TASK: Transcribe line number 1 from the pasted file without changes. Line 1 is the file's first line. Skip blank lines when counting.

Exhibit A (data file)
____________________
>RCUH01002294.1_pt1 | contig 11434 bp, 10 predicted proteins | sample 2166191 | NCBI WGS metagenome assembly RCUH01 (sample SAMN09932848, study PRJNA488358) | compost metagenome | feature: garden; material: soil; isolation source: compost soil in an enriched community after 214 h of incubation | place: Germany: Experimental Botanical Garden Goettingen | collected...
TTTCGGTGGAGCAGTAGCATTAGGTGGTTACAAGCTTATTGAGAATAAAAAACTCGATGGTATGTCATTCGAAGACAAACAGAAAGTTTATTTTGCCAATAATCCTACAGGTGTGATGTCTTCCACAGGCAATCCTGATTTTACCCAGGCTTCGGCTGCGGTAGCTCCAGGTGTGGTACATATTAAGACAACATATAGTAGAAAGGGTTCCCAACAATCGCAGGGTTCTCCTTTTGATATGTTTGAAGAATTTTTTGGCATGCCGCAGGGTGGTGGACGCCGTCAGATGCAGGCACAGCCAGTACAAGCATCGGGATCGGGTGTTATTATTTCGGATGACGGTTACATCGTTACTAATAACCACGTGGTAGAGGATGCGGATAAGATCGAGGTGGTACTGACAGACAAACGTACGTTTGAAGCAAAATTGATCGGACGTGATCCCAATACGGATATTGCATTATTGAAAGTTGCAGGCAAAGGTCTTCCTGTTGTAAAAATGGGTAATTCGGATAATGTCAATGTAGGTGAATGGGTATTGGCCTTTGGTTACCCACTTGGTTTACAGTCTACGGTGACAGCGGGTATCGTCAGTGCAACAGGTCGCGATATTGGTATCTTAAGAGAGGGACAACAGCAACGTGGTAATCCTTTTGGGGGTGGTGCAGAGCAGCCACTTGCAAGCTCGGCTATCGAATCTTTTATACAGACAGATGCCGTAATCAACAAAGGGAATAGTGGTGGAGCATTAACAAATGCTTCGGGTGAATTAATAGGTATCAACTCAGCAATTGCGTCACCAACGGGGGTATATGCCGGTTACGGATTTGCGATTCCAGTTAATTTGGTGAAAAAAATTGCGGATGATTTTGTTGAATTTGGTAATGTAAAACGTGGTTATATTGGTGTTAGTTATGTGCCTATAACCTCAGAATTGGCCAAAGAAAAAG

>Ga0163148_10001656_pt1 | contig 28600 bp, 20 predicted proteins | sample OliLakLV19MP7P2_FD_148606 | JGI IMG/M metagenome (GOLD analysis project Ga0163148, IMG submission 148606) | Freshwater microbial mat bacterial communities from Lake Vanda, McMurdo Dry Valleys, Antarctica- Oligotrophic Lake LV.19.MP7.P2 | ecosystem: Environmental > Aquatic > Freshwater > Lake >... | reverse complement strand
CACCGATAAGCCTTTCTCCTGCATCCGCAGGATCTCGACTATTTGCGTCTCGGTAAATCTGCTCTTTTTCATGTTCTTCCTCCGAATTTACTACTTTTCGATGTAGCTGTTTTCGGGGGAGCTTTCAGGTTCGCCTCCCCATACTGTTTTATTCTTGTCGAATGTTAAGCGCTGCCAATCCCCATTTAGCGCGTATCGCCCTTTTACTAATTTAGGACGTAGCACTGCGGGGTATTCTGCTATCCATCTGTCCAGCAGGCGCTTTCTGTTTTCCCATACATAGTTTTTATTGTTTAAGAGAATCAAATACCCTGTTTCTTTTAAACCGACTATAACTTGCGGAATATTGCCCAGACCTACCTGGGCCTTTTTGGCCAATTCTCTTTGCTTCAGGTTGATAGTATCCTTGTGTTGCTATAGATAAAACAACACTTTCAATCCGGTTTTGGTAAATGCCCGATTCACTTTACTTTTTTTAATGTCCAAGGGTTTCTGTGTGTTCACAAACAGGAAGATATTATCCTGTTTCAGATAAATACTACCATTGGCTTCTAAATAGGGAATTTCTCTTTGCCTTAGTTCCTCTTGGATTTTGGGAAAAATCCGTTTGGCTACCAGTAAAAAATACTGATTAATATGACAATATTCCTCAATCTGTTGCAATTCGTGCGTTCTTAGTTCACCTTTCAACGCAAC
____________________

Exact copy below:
>RCUH01002294.1_pt1 | contig 11434 bp, 10 predicted proteins | sample 2166191 | NCBI WGS metagenome assembly RCUH01 (sample SAMN09932848, study PRJNA488358) | compost metagenome | feature: garden; material: soil; isolation source: compost soil in an enriched community after 214 h of incubation | place: Germany: Experimental Botanical Garden Goettingen | collected...